# Force on a point charge due to constant sphere surface charge density.

1. Sep 27, 2009

### Kizaru

1. The problem statement, all variables and given/known data
The surface of a sphere of radius a is charged with a constant surface density $$\sigma$$. What is the total charge Q' on the sphere? Find the force produced by this charge distribution on a point charge q located on the z axis for z > a and for z < a.

2. Relevant equations

3. The attempt at a solution
For z>a, I found $$\vec{F}$$ = $$\frac{\normalsizeq\sigma\hat{z}}{\epsilon_{0}z^{2}}$$

Now, during my calculations, there was one point where I evaluated the integral for $$\normalsize\vartheta$$ to be $$\normalsize\frac{1}{z}\left(\frac{z-r^{'}}{\left(z^{2}-r^{'}^{2}-2zr^{'}\right)^{1/2}+\frac{z+r^{'}}{\left(z^{2}+r^{'}^{2}+2zr^{'}\right)}$$

My thinking is that when I simplify the fractions, I obtain |z-r| and |z+r| in the denominator if I want the positive square root, which is the z > a case. So would the z<a case simply mean the square roots would have negative signs out, ie -|z-r| and |z+r| (z+r is stil positive).

Edit: My latex syntax is messed up. But basically I got (z-r') / (z^2+r'^2-2zr')^(1/2) + (z+r')/(z^2+r'^2+2zr')^(1/2)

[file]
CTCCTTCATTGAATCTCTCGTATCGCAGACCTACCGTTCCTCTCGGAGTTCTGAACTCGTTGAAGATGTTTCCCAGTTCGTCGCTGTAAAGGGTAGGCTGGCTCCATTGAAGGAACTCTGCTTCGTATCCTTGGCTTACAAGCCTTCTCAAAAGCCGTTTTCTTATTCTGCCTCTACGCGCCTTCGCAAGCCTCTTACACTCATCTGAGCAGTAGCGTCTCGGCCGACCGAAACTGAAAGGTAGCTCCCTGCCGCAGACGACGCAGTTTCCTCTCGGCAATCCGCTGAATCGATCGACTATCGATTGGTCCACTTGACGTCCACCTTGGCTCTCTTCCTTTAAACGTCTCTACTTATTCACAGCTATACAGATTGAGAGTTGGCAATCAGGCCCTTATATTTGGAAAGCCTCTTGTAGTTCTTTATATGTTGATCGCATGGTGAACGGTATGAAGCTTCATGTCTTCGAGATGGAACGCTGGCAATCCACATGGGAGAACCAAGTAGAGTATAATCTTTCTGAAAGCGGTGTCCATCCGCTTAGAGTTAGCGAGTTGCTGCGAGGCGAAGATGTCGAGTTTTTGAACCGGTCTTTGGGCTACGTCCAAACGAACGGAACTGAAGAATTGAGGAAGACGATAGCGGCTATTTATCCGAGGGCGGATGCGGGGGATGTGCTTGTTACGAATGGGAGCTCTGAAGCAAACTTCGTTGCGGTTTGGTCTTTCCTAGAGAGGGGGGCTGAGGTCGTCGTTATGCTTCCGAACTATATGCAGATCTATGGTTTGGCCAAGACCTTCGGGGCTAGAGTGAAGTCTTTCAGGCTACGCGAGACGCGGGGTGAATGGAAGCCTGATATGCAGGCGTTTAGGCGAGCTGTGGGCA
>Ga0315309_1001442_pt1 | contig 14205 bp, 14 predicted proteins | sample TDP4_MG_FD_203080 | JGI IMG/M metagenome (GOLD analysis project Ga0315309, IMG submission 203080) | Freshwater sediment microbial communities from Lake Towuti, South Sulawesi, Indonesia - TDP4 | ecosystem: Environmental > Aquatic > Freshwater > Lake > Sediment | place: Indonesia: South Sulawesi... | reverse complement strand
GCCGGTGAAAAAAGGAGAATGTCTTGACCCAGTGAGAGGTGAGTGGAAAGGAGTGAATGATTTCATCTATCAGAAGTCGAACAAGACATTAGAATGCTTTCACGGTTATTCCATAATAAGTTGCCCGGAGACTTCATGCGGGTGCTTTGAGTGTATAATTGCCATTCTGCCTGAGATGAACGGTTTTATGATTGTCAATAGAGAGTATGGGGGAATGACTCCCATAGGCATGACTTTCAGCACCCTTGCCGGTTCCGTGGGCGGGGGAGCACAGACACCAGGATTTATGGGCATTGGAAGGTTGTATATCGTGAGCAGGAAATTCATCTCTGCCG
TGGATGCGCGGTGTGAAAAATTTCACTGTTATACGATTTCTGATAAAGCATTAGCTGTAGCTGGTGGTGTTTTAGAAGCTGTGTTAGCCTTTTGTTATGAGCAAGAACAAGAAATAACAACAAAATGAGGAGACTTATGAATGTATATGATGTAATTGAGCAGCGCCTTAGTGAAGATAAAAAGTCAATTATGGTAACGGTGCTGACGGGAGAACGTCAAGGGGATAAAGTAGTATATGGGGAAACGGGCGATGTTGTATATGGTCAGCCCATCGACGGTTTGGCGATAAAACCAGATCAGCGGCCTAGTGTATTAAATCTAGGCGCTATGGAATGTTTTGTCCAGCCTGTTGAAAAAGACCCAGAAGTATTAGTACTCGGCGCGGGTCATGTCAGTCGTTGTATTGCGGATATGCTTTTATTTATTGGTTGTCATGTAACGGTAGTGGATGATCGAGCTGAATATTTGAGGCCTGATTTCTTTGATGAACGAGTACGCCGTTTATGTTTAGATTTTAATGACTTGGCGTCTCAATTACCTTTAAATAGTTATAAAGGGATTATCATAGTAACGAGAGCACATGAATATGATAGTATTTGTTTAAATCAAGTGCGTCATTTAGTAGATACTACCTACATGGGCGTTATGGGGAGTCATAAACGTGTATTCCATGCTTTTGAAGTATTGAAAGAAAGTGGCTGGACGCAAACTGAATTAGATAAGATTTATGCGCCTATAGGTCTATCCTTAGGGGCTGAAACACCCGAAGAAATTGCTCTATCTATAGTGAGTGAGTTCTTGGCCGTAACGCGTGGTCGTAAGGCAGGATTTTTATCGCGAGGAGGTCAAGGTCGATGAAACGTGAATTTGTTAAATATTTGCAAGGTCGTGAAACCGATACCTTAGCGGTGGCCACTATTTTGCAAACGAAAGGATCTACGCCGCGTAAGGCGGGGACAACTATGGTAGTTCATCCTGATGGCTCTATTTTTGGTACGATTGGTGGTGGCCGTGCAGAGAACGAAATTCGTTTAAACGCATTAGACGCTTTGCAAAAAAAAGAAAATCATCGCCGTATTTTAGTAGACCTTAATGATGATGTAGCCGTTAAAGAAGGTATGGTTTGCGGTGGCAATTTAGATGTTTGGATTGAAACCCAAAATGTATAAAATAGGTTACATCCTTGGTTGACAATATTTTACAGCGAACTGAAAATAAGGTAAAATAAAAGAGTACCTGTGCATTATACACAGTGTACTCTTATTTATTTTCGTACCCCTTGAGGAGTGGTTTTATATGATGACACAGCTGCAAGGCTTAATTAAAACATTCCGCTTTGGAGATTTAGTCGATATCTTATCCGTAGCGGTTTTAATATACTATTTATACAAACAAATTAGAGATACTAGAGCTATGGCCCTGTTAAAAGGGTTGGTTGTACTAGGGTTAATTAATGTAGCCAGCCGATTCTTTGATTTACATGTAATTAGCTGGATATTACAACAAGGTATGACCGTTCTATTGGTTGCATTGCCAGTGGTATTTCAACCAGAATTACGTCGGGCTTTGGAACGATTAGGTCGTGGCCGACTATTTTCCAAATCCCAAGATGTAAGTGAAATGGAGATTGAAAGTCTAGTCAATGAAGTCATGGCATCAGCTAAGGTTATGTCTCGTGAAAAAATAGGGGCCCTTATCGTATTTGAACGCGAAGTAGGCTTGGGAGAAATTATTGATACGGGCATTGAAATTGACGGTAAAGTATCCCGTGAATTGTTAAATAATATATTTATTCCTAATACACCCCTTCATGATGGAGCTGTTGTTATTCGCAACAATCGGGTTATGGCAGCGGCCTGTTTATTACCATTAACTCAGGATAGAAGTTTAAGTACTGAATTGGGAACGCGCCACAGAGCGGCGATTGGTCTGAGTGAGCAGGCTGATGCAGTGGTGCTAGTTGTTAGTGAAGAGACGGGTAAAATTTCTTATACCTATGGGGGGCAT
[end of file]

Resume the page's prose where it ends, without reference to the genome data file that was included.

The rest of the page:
2. Sep 28, 2009

### gabbagabbahey

Hmmm... isn't there a $q$ missing from this expression?...and $\sigma$ is a charge density, not a charge....so the units on this aren't quite right!

What did you get for the total charge on the sphere?

(I fixed your $\LaTeX$...just click on the images to see the code I used)

First, aren't you integrating over $r'$?...It shouldn't be present in your final result!

Second,

$$|z\pm a|=\left\{\begin{array}{lr}z\pm a &, z\geq \mp a\\a\pm z &, z<\mp a\end{array}\right.$$

Third, if you've learned Gauss's Law, a clever choice of Gaussian Surface would have allowed you to avoid integrating entirely!

3. Sep 28, 2009

### Kizaru

Yes, I did forget a q in my answer for z > a.

The sphere charge density is on the surface, so I would be integrating over the surface area of the sphere (r is constant), correct?

We're learning Gauss' Law in the next chapter, which is why the tedious integral was carried out here.

Thanks for confirming my thoughts on where the z < a would come into play in the integral :)